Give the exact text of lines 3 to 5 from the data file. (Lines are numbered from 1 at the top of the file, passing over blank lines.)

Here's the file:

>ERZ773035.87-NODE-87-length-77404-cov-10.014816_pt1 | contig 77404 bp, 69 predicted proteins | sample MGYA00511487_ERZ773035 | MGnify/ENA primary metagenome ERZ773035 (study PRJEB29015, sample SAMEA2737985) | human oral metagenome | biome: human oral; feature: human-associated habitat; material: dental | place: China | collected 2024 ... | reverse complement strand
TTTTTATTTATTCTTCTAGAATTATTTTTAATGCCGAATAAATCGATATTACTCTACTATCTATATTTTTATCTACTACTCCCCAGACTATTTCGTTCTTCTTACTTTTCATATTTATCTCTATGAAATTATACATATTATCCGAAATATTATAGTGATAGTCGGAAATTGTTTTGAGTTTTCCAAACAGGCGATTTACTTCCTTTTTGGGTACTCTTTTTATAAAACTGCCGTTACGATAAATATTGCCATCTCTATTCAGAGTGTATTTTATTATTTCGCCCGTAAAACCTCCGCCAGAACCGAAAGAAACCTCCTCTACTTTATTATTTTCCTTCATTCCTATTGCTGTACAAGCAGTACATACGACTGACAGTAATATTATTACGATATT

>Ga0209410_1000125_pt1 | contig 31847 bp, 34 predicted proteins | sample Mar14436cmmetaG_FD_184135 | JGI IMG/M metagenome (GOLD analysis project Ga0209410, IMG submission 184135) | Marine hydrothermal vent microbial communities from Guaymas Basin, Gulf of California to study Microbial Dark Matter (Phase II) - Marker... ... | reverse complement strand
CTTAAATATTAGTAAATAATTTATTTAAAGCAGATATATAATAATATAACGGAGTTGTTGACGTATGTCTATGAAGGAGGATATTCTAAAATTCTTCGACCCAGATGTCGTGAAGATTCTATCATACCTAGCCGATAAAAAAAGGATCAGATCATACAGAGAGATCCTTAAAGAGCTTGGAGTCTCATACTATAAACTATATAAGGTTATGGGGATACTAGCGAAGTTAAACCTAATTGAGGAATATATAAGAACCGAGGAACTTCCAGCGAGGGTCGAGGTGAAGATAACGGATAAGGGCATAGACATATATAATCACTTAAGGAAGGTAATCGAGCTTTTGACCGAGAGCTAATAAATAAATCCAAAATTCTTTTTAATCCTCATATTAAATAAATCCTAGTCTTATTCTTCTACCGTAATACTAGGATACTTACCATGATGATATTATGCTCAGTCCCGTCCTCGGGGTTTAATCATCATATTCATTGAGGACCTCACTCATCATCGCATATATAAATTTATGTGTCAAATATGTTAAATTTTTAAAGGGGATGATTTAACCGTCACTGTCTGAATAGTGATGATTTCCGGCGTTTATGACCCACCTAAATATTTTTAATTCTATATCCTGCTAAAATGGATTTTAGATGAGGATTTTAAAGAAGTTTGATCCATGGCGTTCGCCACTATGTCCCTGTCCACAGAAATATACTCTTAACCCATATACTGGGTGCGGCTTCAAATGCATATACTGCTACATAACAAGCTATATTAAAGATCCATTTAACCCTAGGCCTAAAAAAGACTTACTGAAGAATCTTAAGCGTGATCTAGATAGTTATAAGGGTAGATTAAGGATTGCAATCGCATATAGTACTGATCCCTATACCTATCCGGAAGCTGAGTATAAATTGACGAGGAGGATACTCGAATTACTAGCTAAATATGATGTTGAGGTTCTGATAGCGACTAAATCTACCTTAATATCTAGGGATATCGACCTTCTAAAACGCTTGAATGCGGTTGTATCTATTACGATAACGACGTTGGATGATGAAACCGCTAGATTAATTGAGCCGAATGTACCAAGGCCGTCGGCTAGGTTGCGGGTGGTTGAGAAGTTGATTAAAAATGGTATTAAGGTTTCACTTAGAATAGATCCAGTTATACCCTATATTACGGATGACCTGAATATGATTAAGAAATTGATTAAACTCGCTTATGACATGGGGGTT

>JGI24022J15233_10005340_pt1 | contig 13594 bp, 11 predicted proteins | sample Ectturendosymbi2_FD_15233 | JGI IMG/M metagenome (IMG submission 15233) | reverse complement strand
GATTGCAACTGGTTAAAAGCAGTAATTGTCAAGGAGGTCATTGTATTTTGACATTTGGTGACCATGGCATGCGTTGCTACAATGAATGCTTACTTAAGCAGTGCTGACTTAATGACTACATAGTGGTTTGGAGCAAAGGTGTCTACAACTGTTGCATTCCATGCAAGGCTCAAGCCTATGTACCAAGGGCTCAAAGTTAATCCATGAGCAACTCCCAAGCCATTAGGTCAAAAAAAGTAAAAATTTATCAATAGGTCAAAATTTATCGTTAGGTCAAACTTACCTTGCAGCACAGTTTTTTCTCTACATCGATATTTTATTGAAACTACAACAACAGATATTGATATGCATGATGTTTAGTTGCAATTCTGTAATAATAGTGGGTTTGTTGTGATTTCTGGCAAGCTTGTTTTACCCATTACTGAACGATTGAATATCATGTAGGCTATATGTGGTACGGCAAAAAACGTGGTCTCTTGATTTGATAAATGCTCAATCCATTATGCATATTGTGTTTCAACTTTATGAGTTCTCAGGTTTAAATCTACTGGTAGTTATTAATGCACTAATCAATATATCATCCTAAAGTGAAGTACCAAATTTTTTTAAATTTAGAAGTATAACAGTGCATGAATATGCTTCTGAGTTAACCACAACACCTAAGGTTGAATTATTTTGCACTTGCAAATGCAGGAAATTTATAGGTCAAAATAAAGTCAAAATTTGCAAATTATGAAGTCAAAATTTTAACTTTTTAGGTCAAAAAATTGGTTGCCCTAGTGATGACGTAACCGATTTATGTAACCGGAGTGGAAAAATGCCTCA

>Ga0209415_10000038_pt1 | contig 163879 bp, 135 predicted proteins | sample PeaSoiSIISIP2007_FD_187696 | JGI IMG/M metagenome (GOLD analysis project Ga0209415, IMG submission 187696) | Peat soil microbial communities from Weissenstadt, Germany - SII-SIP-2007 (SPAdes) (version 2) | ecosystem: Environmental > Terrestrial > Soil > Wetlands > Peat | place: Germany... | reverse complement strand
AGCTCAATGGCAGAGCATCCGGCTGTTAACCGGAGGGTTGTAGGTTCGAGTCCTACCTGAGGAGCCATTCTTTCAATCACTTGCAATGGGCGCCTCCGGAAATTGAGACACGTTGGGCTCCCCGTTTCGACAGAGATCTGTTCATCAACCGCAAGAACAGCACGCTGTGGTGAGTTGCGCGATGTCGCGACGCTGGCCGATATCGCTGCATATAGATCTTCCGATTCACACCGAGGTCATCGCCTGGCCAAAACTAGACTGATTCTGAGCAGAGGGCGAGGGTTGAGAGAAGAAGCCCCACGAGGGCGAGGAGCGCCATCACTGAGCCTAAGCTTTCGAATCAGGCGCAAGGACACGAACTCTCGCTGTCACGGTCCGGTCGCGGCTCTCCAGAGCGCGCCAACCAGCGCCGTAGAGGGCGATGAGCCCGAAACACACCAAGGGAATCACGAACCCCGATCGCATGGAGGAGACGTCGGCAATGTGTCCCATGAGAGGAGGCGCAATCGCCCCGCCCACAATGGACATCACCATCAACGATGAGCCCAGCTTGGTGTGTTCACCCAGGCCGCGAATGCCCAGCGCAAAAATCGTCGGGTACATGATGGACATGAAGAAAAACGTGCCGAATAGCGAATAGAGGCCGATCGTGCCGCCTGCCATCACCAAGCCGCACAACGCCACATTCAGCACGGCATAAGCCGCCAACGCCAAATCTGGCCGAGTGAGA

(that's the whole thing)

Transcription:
>Ga0209410_1000125_pt1 | contig 31847 bp, 34 predicted proteins | sample Mar14436cmmetaG_FD_184135 | JGI IMG/M metagenome (GOLD analysis project Ga0209410, IMG submission 184135) | Marine hydrothermal vent microbial communities from Guaymas Basin, Gulf of California to study Microbial Dark Matter (Phase II) - Marker... ... | reverse complement strand
CTTAAATATTAGTAAATAATTTATTTAAAGCAGATATATAATAATATAACGGAGTTGTTGACGTATGTCTATGAAGGAGGATATTCTAAAATTCTTCGACCCAGATGTCGTGAAGATTCTATCATACCTAGCCGATAAAAAAAGGATCAGATCATACAGAGAGATCCTTAAAGAGCTTGGAGTCTCATACTATAAACTATATAAGGTTATGGGGATACTAGCGAAGTTAAACCTAATTGAGGAATATATAAGAACCGAGGAACTTCCAGCGAGGGTCGAGGTGAAGATAACGGATAAGGGCATAGACATATATAATCACTTAAGGAAGGTAATCGAGCTTTTGACCGAGAGCTAATAAATAAATCCAAAATTCTTTTTAATCCTCATATTAAATAAATCCTAGTCTTATTCTTCTACCGTAATACTAGGATACTTACCATGATGATATTATGCTCAGTCCCGTCCTCGGGGTTTAATCATCATATTCATTGAGGACCTCACTCATCATCGCATATATAAATTTATGTGTCAAATATGTTAAATTTTTAAAGGGGATGATTTAACCGTCACTGTCTGAATAGTGATGATTTCCGGCGTTTATGACCCACCTAAATATTTTTAATTCTATATCCTGCTAAAATGGATTTTAGATGAGGATTTTAAAGAAGTTTGATCCATGGCGTTCGCCACTATGTCCCTGTCCACAGAAATATACTCTTAACCCATATACTGGGTGCGGCTTCAAATGCATATACTGCTACATAACAAGCTATATTAAAGATCCATTTAACCCTAGGCCTAAAAAAGACTTACTGAAGAATCTTAAGCGTGATCTAGATAGTTATAAGGGTAGATTAAGGATTGCAATCGCATATAGTACTGATCCCTATACCTATCCGGAAGCTGAGTATAAATTGACGAGGAGGATACTCGAATTACTAGCTAAATATGATGTTGAGGTTCTGATAGCGACTAAATCTACCTTAATATCTAGGGATATCGACCTTCTAAAACGCTTGAATGCGGTTGTATCTATTACGATAACGACGTTGGATGATGAAACCGCTAGATTAATTGAGCCGAATGTACCAAGGCCGTCGGCTAGGTTGCGGGTGGTTGAGAAGTTGATTAAAAATGGTATTAAGGTTTCACTTAGAATAGATCCAGTTATACCCTATATTACGGATGACCTGAATATGATTAAGAAATTGATTAAACTCGCTTATGACATGGGGGTT

>JGI24022J15233_10005340_pt1 | contig 13594 bp, 11 predicted proteins | sample Ectturendosymbi2_FD_15233 | JGI IMG/M metagenome (IMG submission 15233) | reverse complement strand